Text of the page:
How he can use my citizenship to become a citizen? 3 Answers as of September 10, 2017

He is a legal resident and he has been here since he was 1. We have been married for 13 years. We have 4 children and he works every day and pays his taxes and his insurance on our children. But would like to know how we go about using my citizenship for him to be a citizen as well.

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Hoang & Tran PLLC | Adam Tran
From your statements, it appears that you are a U.S. citizen and your husband is a legal permanent resident. If your husband is a legal permanent resident, he can take the Naturalization Examination to become a U.S. citizen. Please contact an immigration attorney in your area or our office to review the facts in your case.
Answer Applies to: Texas
Replied: 9/10/2017
The Law Office of David L. Leon
The Law Office of David L. Leon | David L. Leon
You may have options, but I?ll need a lot more information from you, such as how he entered, how many times he entered, when he entered, criminal history, etc.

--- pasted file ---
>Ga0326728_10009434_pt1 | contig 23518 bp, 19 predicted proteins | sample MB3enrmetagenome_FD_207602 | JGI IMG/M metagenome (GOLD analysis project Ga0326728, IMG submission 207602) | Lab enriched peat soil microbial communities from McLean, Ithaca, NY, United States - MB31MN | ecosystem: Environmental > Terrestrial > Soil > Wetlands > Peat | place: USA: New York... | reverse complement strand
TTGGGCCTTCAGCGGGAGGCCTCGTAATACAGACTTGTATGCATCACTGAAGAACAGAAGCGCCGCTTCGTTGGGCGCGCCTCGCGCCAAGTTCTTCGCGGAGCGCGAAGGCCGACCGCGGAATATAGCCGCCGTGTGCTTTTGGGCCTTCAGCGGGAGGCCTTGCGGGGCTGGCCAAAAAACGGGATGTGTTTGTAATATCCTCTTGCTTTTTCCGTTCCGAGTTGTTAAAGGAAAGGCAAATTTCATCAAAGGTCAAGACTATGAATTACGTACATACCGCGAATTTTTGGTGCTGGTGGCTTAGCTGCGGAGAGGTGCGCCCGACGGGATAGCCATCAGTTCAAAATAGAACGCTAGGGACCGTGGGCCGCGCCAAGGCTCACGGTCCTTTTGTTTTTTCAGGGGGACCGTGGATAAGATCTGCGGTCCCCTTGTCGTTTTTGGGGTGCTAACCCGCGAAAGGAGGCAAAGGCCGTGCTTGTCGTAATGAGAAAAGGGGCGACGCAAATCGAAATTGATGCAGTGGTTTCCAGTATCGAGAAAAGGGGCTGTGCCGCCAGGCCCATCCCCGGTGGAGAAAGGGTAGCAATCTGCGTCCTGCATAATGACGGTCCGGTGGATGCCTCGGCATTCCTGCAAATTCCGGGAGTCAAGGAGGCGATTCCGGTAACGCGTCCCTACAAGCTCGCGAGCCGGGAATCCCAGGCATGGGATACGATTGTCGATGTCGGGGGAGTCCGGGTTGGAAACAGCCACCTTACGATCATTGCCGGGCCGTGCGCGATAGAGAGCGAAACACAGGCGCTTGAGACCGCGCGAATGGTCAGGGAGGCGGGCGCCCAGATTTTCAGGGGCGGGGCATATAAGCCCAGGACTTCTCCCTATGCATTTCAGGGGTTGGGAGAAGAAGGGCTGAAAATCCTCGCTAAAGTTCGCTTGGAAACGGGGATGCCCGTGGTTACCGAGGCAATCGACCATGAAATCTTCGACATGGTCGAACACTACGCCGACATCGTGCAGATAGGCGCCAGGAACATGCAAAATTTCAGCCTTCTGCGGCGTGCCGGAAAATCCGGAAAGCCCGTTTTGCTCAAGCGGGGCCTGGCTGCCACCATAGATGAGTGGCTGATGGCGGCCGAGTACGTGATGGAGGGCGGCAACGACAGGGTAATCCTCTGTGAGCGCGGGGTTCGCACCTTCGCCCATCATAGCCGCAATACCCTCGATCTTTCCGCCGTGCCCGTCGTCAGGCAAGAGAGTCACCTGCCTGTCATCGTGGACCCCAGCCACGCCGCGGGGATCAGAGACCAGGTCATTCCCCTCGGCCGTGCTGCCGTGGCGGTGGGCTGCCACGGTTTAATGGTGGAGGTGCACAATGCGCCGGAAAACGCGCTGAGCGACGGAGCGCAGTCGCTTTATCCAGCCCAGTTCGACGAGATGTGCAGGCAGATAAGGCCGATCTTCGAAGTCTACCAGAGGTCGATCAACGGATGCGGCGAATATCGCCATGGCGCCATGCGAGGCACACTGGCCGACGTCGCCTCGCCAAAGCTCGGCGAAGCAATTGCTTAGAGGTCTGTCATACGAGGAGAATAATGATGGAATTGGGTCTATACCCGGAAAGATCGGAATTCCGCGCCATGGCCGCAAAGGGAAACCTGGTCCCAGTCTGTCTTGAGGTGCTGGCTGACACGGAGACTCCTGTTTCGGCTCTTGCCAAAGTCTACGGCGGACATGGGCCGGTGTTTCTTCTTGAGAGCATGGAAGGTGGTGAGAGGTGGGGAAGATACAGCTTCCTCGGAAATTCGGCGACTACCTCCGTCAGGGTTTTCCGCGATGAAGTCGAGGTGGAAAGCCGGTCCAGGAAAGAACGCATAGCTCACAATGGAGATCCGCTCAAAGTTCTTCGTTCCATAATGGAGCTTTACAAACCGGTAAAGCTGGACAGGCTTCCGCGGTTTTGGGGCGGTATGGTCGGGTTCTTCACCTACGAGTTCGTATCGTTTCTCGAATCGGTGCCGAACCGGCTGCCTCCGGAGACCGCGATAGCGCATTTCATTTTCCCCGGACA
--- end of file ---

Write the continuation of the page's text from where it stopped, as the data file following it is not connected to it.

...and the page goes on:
Answer Applies to: Texas
Replied: 9/10/2017
Frazier, Soloway & Poorak, P.C.
Frazier, Soloway & Poorak, P.C. | David Nabow Soloway
Generally, in order for a foreign national to become a U.S. citizen, he must go through the naturalization application process, and generally to become eligible for naturalization, one must be over age 21 and must have been a Lawful Permanent Resident for 5 years (the period is 3 years for most Permanent Residents married to U.S. citizens, and actually the application may be filed as early as 90 days before the end of the 5-year or 3-year period). Of course, there are many additional details that determine eligibility for naturalization too. If your husband has been a Permanent Resident since he was one year old, then he now may be eligible to apply for naturalization; if he is not yet a Permanent Resident, then he first may need to apply to become a Permanent Resident. It would be wise for your husband to consult with an immigration attorney who, after learning all of the relevant information, could advise about eligibilities, options and strategies to attain his goals, and who then could offer legal representation in the often complex application process.
Answer Applies to: Georgia
Replied: 9/10/2017
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